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Non-immigrants Investing in Closely-Held Businesses

One of the recent ideas that interests a lot of people, especially F-1 international students and H-1 professional workers, is the prospect of starting a new business (a “start-up”), usually with partners who are US citizens. We are seeing a huge spike in the number of start-ups, mostly in the world of IT.

A US citizen or permanent resident (someone with a “green card”) is certainly allowed to start a business by themselves or with others. However, non-immigrants are generally not allowed to engage in business ownership with the exceptions noted below. Non-immigrants are foreign nationals in the US, on a temporary basis, usually confined to one or a small number of activities.  The difficulty for non-immigrants is USCIS considers ownership of even a small part of a “closely held” start-up to be “employment” even if the investor does not actually “work” for the company and only invests money. Investing money in companies listed on publicly traded stock exchanges, such as those on Wall Street, is not considered employment by USCIS because, according to the Immigration Service, no actual “work” is performed for the company.  This distinction appears to be a contradiction but, nonetheless, that is the current state of the Service’s policies regarding company ownership.

One of the most common fact scenarios involves F-1 students who are granted Optional Practical Training (OPT) which is a one-year period of work authorization granted to the recent graduate as long as the employment is directly related to the degree most recently conferred. Graduates in science, technology, engineering, and math (STEM degrees) may be eligible for an additional two-years of OPT.  As long as the new company is involved in work that requires the F-1 student’s most recent degree, the recent graduate can use OPT and STEM OPT to work for the company and invest in the same company. Most students will try to obtain H-1 status to continue working, gaining experience which will be required for the permanent residence/green card.  USCIS recognizes the special status that corporations and partnerships hold as separate entities from the individual owners. So, for an H-1 worker,  the non-immigrant is allowed to be both an employee and an owner of the same company.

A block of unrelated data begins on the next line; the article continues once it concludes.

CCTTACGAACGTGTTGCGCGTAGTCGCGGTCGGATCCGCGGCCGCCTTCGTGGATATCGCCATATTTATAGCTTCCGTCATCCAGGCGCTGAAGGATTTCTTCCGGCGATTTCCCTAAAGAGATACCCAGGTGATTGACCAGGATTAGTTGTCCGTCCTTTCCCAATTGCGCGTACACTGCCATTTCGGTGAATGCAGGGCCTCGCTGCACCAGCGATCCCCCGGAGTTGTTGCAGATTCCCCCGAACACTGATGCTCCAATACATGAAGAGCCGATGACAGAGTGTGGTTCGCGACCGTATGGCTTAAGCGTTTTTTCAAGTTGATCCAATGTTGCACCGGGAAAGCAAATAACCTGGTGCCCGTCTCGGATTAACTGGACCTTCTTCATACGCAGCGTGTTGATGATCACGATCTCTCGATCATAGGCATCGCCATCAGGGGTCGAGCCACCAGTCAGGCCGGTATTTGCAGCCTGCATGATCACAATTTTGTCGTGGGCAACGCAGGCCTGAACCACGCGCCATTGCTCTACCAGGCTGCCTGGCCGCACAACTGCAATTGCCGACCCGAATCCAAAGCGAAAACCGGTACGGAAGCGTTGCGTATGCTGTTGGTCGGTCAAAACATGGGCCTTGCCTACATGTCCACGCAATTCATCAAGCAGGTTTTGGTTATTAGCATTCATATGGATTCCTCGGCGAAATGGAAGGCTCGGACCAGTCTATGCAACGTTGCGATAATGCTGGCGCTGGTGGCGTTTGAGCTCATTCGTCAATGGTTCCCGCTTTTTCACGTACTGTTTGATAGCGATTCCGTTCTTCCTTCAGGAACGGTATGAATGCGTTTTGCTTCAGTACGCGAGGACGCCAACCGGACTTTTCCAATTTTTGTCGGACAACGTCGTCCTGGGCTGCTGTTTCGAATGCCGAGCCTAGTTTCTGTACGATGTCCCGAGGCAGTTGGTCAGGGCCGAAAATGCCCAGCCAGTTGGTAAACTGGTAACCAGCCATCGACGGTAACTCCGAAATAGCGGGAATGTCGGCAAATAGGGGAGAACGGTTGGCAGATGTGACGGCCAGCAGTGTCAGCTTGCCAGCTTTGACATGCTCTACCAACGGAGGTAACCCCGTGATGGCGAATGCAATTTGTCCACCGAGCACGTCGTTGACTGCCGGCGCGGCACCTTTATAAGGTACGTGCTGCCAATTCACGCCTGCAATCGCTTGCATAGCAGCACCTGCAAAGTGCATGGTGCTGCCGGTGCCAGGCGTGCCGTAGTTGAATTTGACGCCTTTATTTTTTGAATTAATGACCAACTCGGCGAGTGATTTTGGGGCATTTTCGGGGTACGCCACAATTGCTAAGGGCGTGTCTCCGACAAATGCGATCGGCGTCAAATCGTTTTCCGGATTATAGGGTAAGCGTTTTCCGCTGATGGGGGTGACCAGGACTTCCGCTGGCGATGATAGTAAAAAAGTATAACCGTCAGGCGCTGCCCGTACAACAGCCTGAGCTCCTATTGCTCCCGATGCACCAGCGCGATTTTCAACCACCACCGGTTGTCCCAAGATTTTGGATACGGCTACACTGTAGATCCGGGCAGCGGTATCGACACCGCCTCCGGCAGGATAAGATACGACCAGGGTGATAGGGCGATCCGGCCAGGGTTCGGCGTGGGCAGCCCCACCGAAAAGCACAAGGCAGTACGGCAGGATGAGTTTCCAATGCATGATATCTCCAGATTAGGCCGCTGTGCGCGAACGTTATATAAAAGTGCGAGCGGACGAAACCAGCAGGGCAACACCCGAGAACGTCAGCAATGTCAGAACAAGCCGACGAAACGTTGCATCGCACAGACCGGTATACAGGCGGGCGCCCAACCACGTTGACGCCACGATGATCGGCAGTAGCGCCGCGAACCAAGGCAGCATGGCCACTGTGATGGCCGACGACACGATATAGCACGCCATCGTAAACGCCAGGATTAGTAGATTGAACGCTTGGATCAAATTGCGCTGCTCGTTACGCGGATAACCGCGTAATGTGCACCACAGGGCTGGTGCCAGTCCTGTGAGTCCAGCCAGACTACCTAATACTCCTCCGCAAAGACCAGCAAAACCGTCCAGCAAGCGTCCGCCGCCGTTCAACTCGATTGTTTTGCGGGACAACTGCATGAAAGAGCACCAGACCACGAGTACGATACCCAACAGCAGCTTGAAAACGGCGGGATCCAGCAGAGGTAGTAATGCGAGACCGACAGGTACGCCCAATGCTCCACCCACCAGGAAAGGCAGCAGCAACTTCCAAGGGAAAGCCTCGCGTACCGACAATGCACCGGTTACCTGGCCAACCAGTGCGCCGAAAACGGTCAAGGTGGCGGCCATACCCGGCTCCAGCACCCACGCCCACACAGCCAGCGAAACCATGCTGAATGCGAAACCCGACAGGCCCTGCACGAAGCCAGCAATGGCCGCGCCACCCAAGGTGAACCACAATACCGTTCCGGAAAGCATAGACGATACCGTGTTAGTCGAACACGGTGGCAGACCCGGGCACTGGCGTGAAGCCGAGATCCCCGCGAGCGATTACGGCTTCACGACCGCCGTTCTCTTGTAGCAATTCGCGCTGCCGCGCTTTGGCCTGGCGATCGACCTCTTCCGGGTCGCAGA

So far, the plan appears to be working. And, hopefully, the business will be successful. However, from an immigration law perspective the goal is not to obtain OPT and H-1 status. The goal is to obtain permanent residence and eventually US citizenship. And this is where the problem arises: the first step of an employment-based case is called a labor certification which is obtained from the US Department of Labor (DOL). As part of the labor certification process, DOL will obtain from the new company a significant amount of financial documentation including information about the ownership.  DOL does NOT allow the beneficiary of the labor certification to also have an ownership interest in the business.  DOL will also not allow the non-immigrant beneficiary to sell her/his shares in the company at this part of the process and still be eligible for the labor certification.

So, the worst possible scenario is the F-1 student joins her/his friends in a start-up business with a great IT idea.  The company quickly becomes successful and everyone is very excited about the future.  The non-immigrant investor uses OPT and theH-1 to remain in the US, working for the start-up and maintaining the ownership interest. But when the time comes for permanent residence, the entire strategy collapses.  The non-immigrant cannot even sell the ownership interest to obtain permanent residence.

The good news is there are options available to realize the dream of “owning” part of the start-up and still navigate the restrictions of the US immigration rules.  But these options must be analyzed before the business is created; it is almost impossible to obtain permanent residence even if the ownership is given up in the H-1 process. It is best to create a strategy with the business attorney who creates the business and the Board Certified immigration attorney who will lead the non-immigrant to the green card and the business owners to success with the start-up.  If this situation arises, or any issues regarding non-immigrants investing in private business entities and also seeking a green card through the same business, the first and most important step is the non-immigrant’s consultation with her/his immigration attorney.

David Swaim
Managing Partner – Dallas, Texas
David Swaim & Associates, P.C.